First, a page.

What ironic statement does Christine make about her deceased husband in A Doll's House, and why is it ironic?

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Christine Linde tells her friend, Nora , that she married her husband, a man who was "quite well off" at that time, because her mother was unable to work and Christine had to "provide for" her sick mother and two young brothers. She felt that she could not refuse the...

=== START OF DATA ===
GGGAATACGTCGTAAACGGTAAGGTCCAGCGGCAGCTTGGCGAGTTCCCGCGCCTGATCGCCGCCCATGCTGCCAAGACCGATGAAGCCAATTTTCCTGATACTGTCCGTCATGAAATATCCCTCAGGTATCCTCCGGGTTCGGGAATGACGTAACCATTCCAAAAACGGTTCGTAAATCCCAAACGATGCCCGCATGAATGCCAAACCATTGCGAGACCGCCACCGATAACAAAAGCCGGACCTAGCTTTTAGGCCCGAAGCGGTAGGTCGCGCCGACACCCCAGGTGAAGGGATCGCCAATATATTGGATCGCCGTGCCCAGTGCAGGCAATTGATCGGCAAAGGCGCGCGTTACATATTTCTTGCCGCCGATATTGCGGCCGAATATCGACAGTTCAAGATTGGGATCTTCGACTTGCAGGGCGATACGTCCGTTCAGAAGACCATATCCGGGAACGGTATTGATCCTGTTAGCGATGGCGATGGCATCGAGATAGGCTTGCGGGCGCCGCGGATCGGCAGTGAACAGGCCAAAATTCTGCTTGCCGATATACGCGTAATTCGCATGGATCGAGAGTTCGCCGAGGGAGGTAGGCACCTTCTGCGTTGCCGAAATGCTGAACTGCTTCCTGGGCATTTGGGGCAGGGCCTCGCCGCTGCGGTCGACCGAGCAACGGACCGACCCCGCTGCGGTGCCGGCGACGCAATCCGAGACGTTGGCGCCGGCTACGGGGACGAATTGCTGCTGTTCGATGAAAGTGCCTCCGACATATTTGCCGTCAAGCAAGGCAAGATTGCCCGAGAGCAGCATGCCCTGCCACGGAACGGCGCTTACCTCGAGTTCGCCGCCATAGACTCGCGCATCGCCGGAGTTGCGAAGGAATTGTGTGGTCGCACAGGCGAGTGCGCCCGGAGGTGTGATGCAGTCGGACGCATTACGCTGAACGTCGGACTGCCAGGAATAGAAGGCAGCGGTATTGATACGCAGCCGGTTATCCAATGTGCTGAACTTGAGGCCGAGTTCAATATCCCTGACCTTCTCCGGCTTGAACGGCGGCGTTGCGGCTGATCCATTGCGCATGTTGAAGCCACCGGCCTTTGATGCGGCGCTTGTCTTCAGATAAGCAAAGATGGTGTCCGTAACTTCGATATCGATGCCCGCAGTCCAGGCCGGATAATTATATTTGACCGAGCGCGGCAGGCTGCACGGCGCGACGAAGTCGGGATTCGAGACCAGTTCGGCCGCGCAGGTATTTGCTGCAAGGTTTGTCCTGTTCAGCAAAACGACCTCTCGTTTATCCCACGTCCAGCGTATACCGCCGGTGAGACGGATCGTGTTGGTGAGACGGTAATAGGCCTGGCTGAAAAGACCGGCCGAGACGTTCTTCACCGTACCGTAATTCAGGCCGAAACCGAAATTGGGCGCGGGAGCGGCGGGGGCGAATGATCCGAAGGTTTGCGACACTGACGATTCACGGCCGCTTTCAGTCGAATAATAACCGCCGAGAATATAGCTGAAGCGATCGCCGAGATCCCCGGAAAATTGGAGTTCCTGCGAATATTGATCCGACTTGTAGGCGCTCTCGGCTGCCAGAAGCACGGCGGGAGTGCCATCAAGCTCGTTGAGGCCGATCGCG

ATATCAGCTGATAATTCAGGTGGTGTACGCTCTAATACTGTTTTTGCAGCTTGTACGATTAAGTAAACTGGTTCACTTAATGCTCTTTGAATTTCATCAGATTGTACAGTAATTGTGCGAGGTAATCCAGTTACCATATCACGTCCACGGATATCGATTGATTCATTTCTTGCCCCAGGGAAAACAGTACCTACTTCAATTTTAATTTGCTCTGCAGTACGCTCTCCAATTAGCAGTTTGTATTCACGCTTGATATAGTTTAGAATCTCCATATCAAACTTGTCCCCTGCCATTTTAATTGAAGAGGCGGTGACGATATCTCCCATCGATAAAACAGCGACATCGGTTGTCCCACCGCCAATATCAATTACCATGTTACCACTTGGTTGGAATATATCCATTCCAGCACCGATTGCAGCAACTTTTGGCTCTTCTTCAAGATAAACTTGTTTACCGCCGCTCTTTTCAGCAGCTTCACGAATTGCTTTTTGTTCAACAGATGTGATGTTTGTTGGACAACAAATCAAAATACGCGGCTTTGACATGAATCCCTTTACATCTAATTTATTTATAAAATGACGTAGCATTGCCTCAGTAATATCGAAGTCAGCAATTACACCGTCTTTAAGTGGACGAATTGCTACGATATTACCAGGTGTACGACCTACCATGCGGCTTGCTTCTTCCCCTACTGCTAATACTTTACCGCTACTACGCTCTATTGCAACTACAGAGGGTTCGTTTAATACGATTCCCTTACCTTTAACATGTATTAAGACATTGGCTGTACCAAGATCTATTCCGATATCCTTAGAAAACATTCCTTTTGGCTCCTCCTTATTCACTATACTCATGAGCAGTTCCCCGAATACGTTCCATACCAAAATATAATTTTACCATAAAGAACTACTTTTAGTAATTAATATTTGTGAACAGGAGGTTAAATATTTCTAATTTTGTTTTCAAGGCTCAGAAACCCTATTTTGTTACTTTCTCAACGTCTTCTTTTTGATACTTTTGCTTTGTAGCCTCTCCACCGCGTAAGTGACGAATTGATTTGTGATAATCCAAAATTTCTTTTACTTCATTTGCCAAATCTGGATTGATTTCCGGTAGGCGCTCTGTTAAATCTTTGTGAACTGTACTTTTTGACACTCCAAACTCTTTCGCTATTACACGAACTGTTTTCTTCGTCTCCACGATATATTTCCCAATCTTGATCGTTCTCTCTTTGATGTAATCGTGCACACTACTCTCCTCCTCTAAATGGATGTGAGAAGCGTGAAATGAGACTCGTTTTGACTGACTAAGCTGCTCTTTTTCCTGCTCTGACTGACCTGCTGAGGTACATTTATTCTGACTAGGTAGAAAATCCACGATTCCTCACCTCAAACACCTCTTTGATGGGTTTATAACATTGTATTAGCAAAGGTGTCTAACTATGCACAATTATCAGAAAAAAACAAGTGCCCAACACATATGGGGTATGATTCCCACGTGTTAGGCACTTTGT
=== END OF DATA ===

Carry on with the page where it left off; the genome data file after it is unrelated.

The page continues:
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Christine Linde tells her friend, Nora, that she married her husband, a man who was "quite well off" at that time, because her mother was unable to work and Christine had to "provide for" her sick mother and two young brothers. She felt that she could not refuse the man's offer of marriage because she had her bedridden mother and siblings to support. However, Mr. Linde's "business was a precarious one," and when he died, his business fell apart, leaving her with next to nothing. It must have been something of an unstable line of work or perhaps dependent on something outside of one's immediate control. In the last three years, since Mr. Linde's death, Christine has been forced to work in a shop, a school, and anything she could do to support herself. It is ironic that Christine married a man she did not love because he could financially support her and her family, but then he died after only about five years and his business went under and she ended up very nearly destitute. She married to achieve security, and, only a handful of years later, she became completely financially insecure when her husband passed away. Irony is created when what we expect to happen is different from what actually happens, and certainly Christine did not expect to be financially insecure after having married to achieve financial security.

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